Either party may, at their own expense, improve the Easement Area with paving, curbing and other entryway and roadway related improvements, so long as such improvements do not unduly limit access from Waterman Drive through the Easement Area to the property of the other party and are approved in advance by the other party, such approval not to be unreasonably withheld. Either party may, at their own expense, have snow removed from the Easement Area. Once improvements are constructed as aforesaid, the parties shall share equally in the cost of maintenance of the Easement Area and maintenance, repair and replacement of the improvements therein, so long as the other party has been given reasonable notice of the same and the opportunity to object. In the case of such an objection the parties will negotiate in good faith to reach agreement on planned maintenance, repair or replacement, and if no agreement is reached shall arbitrate their dispute in an expeditious and cost effective manner, with the costs of arbitration shared equally.
[¶6] Contrary to First Tree's arguments, the Agreement to arbitrate disputes is ambiguous. First Tree contends that paragraph 3 deals with two separate and distinct situations and that the agreement to arbitrate is confined solely to the second situation, i.e., a dispute over the sharing of maintenance and repair costs. They contend that the dispute in this case involves the first situation, i.e. a dispute over the construction of new improvements. V.I.P. argues, on the other hand, that it is difficult to distinguish between planned improvements and planned maintenance, repair or replacement. As the arbitrator concluded, the arbitration clause contemplates future modification of the improvements by either party. Further, the arbitration clause was expressly created to resolve disputes in an expeditious and cost-effective manner. Therefore, in light of that objective, the ambiguity, and the legislative presumption favoring arbitration, we cannot say with positive assurance that the arbitration clause is not susceptible of an interpretation that covers this dispute. The Superior Court committed no error of law. The entry is: Judgment affirmed.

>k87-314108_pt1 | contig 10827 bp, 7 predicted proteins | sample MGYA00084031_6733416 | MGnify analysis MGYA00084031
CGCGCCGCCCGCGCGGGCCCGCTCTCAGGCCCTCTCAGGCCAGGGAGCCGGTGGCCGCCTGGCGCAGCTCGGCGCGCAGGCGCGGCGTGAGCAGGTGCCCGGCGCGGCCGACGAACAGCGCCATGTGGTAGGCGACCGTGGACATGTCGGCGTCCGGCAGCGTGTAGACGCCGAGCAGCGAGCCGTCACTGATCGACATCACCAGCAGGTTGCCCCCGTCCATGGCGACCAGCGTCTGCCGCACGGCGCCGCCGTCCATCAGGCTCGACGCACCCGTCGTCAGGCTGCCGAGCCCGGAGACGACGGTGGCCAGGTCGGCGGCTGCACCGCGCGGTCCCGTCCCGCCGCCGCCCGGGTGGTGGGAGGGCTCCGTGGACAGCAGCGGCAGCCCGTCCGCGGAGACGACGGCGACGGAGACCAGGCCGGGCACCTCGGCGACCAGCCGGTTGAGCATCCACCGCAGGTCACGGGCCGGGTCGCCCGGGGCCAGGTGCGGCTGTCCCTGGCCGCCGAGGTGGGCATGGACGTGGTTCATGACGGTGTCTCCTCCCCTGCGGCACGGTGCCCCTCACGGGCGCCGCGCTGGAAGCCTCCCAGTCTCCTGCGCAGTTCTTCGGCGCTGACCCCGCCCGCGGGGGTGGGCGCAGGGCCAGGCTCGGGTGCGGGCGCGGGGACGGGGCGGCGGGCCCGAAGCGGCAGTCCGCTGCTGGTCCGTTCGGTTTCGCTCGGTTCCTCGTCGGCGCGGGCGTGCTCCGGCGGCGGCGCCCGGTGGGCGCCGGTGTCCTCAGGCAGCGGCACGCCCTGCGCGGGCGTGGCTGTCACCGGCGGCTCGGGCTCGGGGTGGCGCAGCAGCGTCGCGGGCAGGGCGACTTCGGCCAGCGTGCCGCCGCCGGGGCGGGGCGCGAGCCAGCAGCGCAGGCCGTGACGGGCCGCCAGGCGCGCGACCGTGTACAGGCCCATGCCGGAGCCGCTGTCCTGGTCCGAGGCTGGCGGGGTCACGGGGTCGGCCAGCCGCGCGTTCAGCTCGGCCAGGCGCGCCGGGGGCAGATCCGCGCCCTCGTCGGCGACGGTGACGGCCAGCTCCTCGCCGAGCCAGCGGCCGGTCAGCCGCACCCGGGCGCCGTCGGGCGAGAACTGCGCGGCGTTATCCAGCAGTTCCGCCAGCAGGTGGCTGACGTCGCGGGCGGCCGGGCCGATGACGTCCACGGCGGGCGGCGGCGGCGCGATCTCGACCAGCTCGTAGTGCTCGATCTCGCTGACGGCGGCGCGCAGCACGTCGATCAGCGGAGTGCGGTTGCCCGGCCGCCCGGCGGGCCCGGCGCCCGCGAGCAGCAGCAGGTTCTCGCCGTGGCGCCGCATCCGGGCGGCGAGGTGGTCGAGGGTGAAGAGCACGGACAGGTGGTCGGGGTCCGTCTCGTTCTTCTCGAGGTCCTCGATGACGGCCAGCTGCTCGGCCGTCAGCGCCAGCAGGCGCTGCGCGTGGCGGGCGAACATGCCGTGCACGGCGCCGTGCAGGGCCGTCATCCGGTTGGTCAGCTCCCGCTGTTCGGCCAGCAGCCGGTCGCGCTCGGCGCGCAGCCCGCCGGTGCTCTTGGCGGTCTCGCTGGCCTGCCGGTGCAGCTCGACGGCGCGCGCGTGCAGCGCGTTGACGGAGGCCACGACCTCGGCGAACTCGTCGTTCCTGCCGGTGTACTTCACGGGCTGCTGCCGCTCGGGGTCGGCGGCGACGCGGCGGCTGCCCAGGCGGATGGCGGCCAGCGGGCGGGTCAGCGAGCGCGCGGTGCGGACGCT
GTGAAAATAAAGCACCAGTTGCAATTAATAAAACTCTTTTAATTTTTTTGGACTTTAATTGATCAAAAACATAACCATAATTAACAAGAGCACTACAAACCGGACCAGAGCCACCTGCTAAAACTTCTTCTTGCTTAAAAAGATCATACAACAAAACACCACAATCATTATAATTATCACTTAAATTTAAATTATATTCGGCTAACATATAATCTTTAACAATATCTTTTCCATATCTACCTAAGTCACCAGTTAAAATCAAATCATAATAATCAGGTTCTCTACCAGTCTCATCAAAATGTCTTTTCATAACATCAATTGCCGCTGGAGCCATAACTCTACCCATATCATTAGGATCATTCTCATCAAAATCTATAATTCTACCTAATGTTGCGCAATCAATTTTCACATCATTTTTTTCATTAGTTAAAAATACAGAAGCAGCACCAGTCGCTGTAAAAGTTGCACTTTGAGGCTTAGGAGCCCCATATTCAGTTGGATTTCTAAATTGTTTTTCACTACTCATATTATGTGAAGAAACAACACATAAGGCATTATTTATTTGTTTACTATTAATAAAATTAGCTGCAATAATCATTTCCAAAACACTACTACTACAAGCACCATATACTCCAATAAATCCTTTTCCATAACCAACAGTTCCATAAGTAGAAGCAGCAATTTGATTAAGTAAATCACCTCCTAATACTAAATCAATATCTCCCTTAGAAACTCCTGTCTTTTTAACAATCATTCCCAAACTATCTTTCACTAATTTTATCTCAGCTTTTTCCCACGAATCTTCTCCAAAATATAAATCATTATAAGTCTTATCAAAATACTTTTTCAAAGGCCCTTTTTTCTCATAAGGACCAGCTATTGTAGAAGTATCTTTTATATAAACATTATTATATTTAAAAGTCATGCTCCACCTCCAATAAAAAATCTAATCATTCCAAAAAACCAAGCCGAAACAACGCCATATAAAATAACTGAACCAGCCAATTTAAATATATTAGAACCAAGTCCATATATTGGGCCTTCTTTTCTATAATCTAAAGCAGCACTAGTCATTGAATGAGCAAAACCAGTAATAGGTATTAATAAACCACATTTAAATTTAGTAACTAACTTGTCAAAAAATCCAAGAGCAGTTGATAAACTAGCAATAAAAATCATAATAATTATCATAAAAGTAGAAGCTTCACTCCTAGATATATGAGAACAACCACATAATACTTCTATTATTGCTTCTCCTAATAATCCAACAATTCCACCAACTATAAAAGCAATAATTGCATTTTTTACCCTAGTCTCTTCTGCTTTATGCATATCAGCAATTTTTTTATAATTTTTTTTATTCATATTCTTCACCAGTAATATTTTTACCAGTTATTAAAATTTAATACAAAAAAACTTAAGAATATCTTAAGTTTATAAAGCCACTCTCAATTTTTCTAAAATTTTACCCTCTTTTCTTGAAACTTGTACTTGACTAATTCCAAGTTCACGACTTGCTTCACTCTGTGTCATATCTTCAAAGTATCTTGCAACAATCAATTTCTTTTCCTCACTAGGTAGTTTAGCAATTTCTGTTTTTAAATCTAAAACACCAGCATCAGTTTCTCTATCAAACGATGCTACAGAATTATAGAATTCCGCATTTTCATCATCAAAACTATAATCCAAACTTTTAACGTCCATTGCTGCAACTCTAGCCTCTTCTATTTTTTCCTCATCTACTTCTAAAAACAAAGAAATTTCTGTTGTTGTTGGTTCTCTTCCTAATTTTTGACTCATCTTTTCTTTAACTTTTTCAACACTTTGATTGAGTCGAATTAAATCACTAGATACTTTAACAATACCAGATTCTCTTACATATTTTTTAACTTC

Attorney for plaintiff: Elliott L. Epstein, Esq. Isaacson & Raymond P O Box 891 Lewiston, ME 04243-0891 Attorney for defendant: Michael D. Cooper, Esq. P O Box 529 Westbrook, ME 04098-0529